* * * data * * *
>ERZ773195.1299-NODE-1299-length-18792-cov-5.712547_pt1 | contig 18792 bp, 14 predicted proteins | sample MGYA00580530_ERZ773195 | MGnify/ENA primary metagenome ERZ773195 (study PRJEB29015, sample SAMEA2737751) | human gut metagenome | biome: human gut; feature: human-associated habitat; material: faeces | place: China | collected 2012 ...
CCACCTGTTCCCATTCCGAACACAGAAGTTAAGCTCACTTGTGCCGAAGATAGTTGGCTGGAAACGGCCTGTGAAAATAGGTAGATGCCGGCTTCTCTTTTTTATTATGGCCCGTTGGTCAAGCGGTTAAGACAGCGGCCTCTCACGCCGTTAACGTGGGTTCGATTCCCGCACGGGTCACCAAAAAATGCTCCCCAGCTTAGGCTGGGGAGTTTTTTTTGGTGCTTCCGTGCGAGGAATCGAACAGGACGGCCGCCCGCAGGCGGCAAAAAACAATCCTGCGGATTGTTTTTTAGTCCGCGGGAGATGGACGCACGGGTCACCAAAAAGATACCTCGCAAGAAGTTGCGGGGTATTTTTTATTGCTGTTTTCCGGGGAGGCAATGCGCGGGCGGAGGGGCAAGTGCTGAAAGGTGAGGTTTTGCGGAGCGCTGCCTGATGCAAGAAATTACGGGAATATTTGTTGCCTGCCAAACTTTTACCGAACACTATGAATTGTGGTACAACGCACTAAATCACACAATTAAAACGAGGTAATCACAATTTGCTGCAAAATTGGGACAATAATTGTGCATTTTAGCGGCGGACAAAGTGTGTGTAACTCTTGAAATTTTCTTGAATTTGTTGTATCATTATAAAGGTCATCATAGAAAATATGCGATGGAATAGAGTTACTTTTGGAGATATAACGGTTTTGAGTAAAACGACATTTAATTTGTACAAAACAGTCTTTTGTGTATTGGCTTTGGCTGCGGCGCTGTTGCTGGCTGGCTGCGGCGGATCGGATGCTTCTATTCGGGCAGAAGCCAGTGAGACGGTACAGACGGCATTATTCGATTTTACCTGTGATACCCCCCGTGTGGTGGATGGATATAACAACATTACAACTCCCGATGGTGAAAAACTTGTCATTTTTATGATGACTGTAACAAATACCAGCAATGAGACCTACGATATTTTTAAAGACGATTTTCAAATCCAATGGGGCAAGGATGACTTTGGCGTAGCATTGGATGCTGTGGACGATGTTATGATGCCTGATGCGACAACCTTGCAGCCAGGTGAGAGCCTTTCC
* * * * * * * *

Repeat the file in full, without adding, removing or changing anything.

>ERZ773195.1299-NODE-1299-length-18792-cov-5.712547_pt1 | contig 18792 bp, 14 predicted proteins | sample MGYA00580530_ERZ773195 | MGnify/ENA primary metagenome ERZ773195 (study PRJEB29015, sample SAMEA2737751) | human gut metagenome | biome: human gut; feature: human-associated habitat; material: faeces | place: China | collected 2012 ...
CCACCTGTTCCCATTCCGAACACAGAAGTTAAGCTCACTTGTGCCGAAGATAGTTGGCTGGAAACGGCCTGTGAAAATAGGTAGATGCCGGCTTCTCTTTTTTATTATGGCCCGTTGGTCAAGCGGTTAAGACAGCGGCCTCTCACGCCGTTAACGTGGGTTCGATTCCCGCACGGGTCACCAAAAAATGCTCCCCAGCTTAGGCTGGGGAGTTTTTTTTGGTGCTTCCGTGCGAGGAATCGAACAGGACGGCCGCCCGCAGGCGGCAAAAAACAATCCTGCGGATTGTTTTTTAGTCCGCGGGAGATGGACGCACGGGTCACCAAAAAGATACCTCGCAAGAAGTTGCGGGGTATTTTTTATTGCTGTTTTCCGGGGAGGCAATGCGCGGGCGGAGGGGCAAGTGCTGAAAGGTGAGGTTTTGCGGAGCGCTGCCTGATGCAAGAAATTACGGGAATATTTGTTGCCTGCCAAACTTTTACCGAACACTATGAATTGTGGTACAACGCACTAAATCACACAATTAAAACGAGGTAATCACAATTTGCTGCAAAATTGGGACAATAATTGTGCATTTTAGCGGCGGACAAAGTGTGTGTAACTCTTGAAATTTTCTTGAATTTGTTGTATCATTATAAAGGTCATCATAGAAAATATGCGATGGAATAGAGTTACTTTTGGAGATATAACGGTTTTGAGTAAAACGACATTTAATTTGTACAAAACAGTCTTTTGTGTATTGGCTTTGGCTGCGGCGCTGTTGCTGGCTGGCTGCGGCGGATCGGATGCTTCTATTCGGGCAGAAGCCAGTGAGACGGTACAGACGGCATTATTCGATTTTACCTGTGATACCCCCCGTGTGGTGGATGGATATAACAACATTACAACTCCCGATGGTGAAAAACTTGTCATTTTTATGATGACTGTAACAAATACCAGCAATGAGACCTACGATATTTTTAAAGACGATTTTCAAATCCAATGGGGCAAGGATGACTTTGGCGTAGCATTGGATGCTGTGGACGATGTTATGATGCCTGATGCGACAACCTTGCAGCCAGGTGAGAGCCTTTCC